A consulting dietitian is somewhat of a jack of all trades. Beyond having a full circle knowledge of clinical nutrition, sanitation and food safety policies, dietitians must also have strong relational skills to see true progress in their facilities. You might think its possible to do this job simply by going in, getting the work done and leaving with little to no interaction with the staff. That’s possible, but not what’s best for our residents or the facility. The secret to success for both yourself and your facility (s) is in the relationships.
Relationships are a tricky thing. They take time. It takes getting to know another person and making them feel heard, understood and cared for. Genuinely. This may seem a little mushy gushy for the workplace but the underlying concept isn’t. Relationship development builds trust and trust is the bridge to better communication. And let me tell you, communication is the key to EVERYTHING. So who do you need to develop a relationship with in your facilities? And furthermore, how do you do that when you are on site minimal amounts of time per week? Let’s dive in.
Who it’s important to build a relationship with at your facilities is as follows: DON/ADON, RNs, CNAs, CDM, Cooks/Aids. I know this seems like a lot of people, but let me explain why I suggest this.
-DON/ADON: They are the captains. They have a lot of pull. The DON/ADON can and will help you get information that you need if they like and trust the work you are doing. You want to be on the same team.
-RNs: They are in charge of communicating which weights need to be done and following up to ensure they were completed. In some cases they are even the ones that have to log the weights into the EMR. If the RNs like you, understand you are more than the “weight police” and care about the residents as much as they do they will help your cause. They will want to help you succeed at your job.
CNAs: This population, I believe, is one of the most important groups on the clinical side to develop relationships with. They are the ones responsible for getting your weights and reweights. And we all know we CANNOT do our job without this information. You want these people to like you, trust you and again, want to help you do your job well.
CDM: This is the most important person to develop a relationship with on the foodservice side. This person is responsible for getting you all of the information you need, for ordering, menu writing, applying recommendations, MDSs, and so much more. With a strong relationship, a CDM and RD can make a lot of positive change for a facility. But it’s important that they feel as if the relationship is one between two equals and not one between a superior and inferior.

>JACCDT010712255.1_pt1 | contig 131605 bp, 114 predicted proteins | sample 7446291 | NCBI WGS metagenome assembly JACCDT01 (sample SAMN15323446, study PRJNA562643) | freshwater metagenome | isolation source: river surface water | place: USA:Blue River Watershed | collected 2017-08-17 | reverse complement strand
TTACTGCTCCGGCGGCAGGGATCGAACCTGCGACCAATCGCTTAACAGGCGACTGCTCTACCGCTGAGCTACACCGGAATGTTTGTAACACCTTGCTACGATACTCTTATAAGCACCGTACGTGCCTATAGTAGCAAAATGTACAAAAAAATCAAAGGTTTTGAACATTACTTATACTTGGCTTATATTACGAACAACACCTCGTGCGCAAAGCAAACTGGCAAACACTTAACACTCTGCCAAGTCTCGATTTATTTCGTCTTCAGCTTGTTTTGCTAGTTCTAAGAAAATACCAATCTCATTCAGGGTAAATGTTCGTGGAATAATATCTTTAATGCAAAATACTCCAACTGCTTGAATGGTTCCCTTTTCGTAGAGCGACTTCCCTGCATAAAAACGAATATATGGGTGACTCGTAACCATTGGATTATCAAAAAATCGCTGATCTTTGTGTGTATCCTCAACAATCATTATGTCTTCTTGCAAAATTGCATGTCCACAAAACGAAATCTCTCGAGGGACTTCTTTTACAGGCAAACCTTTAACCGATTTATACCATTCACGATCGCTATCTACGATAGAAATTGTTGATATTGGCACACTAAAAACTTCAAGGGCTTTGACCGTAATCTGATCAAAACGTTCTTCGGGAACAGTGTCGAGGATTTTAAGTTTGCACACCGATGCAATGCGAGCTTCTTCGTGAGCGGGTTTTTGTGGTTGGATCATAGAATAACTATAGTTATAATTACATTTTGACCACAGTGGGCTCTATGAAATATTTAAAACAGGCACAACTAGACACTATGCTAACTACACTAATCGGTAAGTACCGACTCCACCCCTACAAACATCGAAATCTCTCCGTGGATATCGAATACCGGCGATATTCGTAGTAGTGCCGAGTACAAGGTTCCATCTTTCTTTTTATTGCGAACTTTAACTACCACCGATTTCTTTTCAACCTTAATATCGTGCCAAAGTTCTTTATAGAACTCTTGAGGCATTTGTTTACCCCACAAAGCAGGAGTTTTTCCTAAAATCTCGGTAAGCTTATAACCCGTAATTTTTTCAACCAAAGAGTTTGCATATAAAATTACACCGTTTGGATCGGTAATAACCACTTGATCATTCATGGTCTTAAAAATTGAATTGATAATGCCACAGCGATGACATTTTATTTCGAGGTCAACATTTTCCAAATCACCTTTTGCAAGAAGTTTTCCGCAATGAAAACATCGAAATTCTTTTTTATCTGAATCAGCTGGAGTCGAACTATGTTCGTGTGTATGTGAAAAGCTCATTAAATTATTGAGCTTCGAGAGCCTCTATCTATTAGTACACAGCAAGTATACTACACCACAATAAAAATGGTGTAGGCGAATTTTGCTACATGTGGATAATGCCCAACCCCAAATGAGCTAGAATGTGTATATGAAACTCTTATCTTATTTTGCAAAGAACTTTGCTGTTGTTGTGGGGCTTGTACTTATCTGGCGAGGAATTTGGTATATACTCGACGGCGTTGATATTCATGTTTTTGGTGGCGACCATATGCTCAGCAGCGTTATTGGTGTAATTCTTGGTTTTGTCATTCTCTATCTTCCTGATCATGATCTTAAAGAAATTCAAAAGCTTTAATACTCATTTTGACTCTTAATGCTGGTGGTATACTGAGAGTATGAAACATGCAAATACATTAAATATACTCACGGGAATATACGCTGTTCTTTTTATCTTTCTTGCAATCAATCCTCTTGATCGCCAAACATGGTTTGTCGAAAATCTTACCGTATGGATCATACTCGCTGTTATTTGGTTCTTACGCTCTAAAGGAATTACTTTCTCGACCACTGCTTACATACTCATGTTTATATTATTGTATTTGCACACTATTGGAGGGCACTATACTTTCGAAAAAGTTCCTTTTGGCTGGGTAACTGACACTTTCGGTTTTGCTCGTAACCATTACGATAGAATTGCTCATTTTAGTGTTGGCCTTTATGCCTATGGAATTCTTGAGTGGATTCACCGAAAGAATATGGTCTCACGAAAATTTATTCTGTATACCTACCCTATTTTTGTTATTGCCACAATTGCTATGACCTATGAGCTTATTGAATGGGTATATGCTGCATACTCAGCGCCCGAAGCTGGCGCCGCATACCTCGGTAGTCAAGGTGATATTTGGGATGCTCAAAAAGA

Cooks/Aides: Consulting dietitians can sometimes feel not only like the weight police, but the cleanliness police as well. With monthly audits being done and recommendations being given, success in this area depends on whether or not the cooks/aides follow the guidelines/rules while you are away and follow them consistently. They are more likely to adhere to the rules of sanitation and food safety if they respect you as a leader and feel cared for.
Now for the how…how to get this done, with a limited amount of time available. Here are 2 quick tips to start building better relationships:
-Remember names: This one is simple. Remember the names of the staff and call them by name each time you are on site.
-Listen and ask:Listen to what is talked about during the down time (the minutes before morning meeting and/or weight meeting, at the nurses station, while CNAs are passing out trays, etc.). This does not have to seem sketchy or like you are eavesdropping. It simply means paying attention and listening to your surroundings. This is a great way to learn about your fellow staff members. Then, follow up, maybe the following week and ask them a personal question. Something that says, “I care about your life and how it is going.”
Implementing these small steps will not only help you professionally, but will help you on a personal level as well. Enjoying and trusting those you work with allows you to find more joy in your work day. Here’s to more joy!